The costs of entrepreneurship
by Simon C. Parker
International Journal of Entrepreneurial Venturing (IJEV), Vol. 4, No. 4, 2012

Abstract: Entrepreneurship is popularly regarded as an unmitigated boon that can solve a wide variety of organisational and economic problems while benefiting its practitioners. In contrast, this article provides a different perspective by drawing on a diverse body of theory to explore the costs of entrepreneurship. I propose two broad categories of costs: those that chiefly affect entrepreneurs themselves, and those that impact on society as a whole. Both types of cost can be monetary and non-monetary in nature. After categorising the most salient types of costs associated with entrepreneurship, I discuss various ways they might be mitigated, by entrepreneurs as well as third parties. A particular role is proposed for public policies, which may seek to: moderate entrepreneurial mismanagement based on over-optimism and dysfunctional business decision-making; strengthen intellectual property rights protection for university researchers and private-sector entrepreneurs; and curtail unproductive lobbying by powerful business interests, inter alia. Future researchers are challenged to develop further strategies to minimise the costs of entrepreneurship, while preserving their benefits.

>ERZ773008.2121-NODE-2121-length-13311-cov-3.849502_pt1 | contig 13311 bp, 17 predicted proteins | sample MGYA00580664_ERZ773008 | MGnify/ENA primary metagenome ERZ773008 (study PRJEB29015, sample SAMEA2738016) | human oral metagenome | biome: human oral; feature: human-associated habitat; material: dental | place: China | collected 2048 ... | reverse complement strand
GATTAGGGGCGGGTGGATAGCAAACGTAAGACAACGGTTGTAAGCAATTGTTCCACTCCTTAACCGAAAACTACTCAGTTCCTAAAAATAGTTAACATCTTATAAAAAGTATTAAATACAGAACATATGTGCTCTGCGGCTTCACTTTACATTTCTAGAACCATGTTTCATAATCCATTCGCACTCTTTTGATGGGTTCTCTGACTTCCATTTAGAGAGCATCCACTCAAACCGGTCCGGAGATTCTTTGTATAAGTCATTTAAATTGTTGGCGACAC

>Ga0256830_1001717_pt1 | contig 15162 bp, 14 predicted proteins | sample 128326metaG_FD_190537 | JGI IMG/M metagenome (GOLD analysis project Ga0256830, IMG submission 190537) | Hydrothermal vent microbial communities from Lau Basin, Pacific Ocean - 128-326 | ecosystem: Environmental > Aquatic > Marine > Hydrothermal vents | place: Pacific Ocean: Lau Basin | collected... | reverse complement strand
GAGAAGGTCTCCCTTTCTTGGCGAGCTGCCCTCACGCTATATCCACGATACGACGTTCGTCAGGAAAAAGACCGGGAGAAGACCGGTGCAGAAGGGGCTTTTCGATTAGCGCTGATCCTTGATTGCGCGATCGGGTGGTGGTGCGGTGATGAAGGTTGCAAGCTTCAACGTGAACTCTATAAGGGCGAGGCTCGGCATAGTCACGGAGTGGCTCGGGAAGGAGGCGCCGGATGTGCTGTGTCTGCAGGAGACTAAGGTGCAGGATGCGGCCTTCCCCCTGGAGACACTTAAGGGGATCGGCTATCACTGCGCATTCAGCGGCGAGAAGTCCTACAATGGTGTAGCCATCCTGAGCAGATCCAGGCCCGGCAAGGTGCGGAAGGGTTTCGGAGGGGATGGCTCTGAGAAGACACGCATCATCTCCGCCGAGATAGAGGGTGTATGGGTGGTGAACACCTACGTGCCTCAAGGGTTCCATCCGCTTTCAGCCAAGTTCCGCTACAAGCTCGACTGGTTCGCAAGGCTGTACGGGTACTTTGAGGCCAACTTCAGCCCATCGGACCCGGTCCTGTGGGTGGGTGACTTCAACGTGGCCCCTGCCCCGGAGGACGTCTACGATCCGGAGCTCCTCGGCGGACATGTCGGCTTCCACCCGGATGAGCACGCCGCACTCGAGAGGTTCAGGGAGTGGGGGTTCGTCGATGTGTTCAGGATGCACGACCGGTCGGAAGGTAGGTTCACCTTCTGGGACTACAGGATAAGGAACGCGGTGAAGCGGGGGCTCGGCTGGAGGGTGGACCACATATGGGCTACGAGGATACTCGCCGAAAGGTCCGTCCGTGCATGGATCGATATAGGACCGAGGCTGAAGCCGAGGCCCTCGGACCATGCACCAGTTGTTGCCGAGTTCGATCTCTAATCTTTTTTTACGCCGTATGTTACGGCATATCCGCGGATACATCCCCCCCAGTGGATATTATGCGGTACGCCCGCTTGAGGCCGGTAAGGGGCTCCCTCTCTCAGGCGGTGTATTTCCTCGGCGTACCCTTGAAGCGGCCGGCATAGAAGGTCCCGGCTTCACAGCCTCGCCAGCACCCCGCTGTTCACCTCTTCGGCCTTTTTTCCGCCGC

Online publication date: Thu, 31-Jul-2014

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